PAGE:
- The Washington Times - Friday, April 25, 2008

BIG BEAR LAKE, Calif. (AP) — The owner of a wild animal training center where a grizzly bear killed a handler says the animal is a “loving, affectionate, friendly, safe bear,” but he is at a loss to explain how a “simple routine” turned tragic.

In an emotional phone interview with the Associated Press late Wednesday, Randy Miller said he was overwhelmed with grief at the death of his cousin, Stephan Miller, who was killed Tuesday during the filming of a promotional video at Randy Miller’s Predators in Action center.

“It’s … killing me. We were brothers,” Mr. Miller said, close to tears.

Mr. Miller, who witnessed the attack, would not talk in detail about what happened, but he said the bear, a 5-year-old male named Rocky, was trained to wrestle with experienced handlers.

“It’s a playful behavior brought out on cue,” he said.

But when Rocky suddenly bit his cousin in the neck, “it hit him in a very vulnerable spot. If it had hit his arm or something, it would have been bad,” but wouldn’t have cost him his life, Mr. Miller said.

“It happened so fast,” he said. “We did what we had to do to stop the bear. It took a matter of seconds to get him off, but it was too late.”

Handlers used pepper spray to subdue the bear. Paramedics arriving shortly after the initial emergency call were unable to revive Stephan Miller.

A 911 recording documented desperate efforts to save him before paramedics arrived.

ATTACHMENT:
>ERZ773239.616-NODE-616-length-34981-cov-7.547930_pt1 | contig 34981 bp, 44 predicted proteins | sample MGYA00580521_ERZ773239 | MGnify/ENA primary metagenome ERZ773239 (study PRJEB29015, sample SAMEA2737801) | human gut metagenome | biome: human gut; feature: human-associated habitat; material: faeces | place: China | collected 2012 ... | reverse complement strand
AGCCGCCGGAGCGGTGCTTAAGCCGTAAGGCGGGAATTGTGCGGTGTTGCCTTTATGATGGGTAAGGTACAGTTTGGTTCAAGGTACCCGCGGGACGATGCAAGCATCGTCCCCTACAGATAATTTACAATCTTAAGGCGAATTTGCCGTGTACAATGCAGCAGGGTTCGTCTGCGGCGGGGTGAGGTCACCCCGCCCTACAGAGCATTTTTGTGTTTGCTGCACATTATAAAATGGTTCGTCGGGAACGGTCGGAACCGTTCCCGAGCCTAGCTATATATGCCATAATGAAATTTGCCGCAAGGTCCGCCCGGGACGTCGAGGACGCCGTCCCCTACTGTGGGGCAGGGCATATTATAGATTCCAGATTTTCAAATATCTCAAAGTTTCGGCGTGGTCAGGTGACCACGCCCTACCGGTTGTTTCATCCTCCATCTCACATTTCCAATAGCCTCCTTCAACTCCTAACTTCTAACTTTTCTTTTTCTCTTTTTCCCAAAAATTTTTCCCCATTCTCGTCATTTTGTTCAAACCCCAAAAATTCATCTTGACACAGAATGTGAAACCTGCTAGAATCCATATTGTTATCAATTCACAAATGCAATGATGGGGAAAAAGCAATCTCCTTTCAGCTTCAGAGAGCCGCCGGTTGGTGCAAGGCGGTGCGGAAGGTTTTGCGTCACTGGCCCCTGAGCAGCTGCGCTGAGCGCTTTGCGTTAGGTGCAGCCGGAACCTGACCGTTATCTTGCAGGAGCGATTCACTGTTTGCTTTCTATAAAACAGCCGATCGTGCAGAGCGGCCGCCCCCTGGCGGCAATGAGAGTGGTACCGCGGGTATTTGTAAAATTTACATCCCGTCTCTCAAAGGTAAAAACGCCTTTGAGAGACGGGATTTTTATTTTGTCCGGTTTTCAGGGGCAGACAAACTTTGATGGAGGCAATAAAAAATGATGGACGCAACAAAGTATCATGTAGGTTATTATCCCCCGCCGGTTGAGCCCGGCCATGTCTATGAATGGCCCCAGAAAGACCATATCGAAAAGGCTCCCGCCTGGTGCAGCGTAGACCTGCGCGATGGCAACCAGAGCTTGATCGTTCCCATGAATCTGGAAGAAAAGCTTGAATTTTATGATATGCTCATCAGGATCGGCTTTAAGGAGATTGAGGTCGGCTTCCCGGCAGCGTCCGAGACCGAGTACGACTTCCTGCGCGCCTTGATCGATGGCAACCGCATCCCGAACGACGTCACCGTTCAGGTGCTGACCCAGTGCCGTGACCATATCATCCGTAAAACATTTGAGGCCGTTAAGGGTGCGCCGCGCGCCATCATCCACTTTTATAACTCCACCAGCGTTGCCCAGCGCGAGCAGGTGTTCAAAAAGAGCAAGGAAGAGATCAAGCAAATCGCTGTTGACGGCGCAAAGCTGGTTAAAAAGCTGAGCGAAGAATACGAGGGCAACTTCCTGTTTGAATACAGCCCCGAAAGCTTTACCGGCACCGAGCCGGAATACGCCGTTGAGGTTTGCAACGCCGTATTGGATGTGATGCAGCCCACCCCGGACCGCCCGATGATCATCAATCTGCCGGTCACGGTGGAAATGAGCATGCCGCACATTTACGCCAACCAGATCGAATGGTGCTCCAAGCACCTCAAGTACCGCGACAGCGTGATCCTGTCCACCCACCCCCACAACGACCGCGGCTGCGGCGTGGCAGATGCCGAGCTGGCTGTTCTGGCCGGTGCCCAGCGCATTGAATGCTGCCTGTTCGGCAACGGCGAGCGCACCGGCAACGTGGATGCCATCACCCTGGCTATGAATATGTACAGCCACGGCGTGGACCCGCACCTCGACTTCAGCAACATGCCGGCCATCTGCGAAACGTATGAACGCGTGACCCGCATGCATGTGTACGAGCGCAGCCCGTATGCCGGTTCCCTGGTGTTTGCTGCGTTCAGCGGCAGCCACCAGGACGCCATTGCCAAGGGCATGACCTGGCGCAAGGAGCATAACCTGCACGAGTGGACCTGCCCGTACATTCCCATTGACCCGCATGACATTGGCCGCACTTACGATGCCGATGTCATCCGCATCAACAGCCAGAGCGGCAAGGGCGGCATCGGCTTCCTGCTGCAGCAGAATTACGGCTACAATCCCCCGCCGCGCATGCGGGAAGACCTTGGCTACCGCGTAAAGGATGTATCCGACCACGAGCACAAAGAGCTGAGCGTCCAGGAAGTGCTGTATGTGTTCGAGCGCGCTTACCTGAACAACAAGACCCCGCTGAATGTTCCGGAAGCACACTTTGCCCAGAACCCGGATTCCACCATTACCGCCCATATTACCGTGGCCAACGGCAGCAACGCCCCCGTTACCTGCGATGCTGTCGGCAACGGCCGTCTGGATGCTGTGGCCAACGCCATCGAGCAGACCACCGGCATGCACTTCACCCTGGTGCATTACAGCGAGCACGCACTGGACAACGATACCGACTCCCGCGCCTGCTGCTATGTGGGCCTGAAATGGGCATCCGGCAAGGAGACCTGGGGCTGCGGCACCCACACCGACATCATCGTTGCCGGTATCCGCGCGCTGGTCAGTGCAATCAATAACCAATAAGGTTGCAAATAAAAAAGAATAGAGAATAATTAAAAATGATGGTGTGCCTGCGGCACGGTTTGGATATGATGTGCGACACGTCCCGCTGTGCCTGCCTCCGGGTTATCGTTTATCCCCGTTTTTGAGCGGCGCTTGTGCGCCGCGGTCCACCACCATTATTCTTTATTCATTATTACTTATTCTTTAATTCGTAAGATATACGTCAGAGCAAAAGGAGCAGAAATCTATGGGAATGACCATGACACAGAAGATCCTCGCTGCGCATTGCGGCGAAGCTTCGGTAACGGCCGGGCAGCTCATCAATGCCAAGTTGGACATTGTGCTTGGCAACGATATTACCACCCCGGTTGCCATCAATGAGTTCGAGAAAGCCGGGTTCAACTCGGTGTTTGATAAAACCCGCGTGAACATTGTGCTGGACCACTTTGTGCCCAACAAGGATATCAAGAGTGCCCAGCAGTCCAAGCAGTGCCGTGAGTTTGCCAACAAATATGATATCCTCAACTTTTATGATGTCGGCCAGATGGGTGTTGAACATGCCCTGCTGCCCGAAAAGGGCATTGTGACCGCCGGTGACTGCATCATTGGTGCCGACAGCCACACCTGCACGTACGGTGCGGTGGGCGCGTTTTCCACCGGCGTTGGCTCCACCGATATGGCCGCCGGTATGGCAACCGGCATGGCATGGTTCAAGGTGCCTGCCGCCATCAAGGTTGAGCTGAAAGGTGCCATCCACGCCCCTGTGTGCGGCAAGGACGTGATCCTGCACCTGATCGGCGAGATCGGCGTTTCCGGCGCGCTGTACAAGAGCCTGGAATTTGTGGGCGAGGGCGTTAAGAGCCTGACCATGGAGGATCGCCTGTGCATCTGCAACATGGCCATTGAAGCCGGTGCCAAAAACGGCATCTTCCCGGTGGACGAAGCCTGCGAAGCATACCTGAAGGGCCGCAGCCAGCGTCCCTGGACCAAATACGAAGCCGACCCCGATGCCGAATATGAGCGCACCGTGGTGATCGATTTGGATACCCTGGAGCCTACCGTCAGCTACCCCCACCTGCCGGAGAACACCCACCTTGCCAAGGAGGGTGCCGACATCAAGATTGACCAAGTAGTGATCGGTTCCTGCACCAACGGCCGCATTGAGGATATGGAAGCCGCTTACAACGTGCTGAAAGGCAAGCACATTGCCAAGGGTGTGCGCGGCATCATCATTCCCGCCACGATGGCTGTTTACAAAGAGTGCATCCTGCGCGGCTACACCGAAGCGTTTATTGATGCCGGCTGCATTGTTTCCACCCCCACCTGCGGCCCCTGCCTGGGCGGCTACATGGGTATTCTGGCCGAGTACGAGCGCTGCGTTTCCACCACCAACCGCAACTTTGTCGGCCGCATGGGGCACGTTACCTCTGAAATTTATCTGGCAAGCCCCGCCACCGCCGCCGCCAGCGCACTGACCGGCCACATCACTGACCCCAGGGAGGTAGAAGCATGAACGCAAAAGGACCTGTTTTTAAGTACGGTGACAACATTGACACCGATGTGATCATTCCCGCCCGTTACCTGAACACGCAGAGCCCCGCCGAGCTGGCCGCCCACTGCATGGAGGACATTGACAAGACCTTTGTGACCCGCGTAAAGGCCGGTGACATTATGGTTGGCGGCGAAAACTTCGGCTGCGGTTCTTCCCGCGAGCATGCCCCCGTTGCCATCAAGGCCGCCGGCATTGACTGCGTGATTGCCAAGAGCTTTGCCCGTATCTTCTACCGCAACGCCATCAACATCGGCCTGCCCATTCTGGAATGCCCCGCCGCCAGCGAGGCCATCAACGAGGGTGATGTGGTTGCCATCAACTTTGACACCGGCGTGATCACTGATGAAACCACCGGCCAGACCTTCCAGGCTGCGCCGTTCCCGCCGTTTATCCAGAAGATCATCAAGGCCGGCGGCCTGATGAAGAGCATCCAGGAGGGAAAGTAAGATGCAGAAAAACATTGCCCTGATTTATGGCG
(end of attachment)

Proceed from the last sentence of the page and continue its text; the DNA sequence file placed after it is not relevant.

“He’s bleeding heavily from his neck. … We need someone here immediately,” a woman told the operator, who directed emergency procedures while determining the bear was contained.

Matt Wilson, 18, a neighbor who lives up a dirt road from the animal center, said Randy Miller went to Mr. Wilson’s family’s house after the attack for comfort. Mr. Miller told Mr. Wilson’s family that his staff had been filming an advertisement when the bear attacked.

“They were filming it and the bear started licking [Stephan Miller’s] face, and then all of a sudden, it just bit him,” Mr. Wilson said.

Randy Miller said he doesn’t know what will happen to Rocky, who has performed in commercials and recently appeared in the Will Ferrell movie “Semi-Pro.” In the meantime, the 700-pound, 7½-foot-tall bear remains in his cage.

The state Department of Fish and Game investigated the attack but will not decide whether the bear will be euthanized because the attack occurred outside its jurisdiction on a private site, department spokesman Harry Morse said.

State occupational safety officials are trying to determine whether they have jurisdiction, said Kate McGuire, a spokeswoman for the state Department of Industrial Relations.

The center had its permits and was up to code, said San Bernardino Sheriff’s spokeswoman Jodi Miller, who is not related to Randy or Stephan Miller.

The facility also houses two brown bears and a black bear, along with various snakes and reptiles, an alligator, crocodile, leopard, mountain lion, four African lions and four tigers.

The remote Predators in Action campus is tucked off a private, dirt road high in the snow-capped San Bernardino Mountains.

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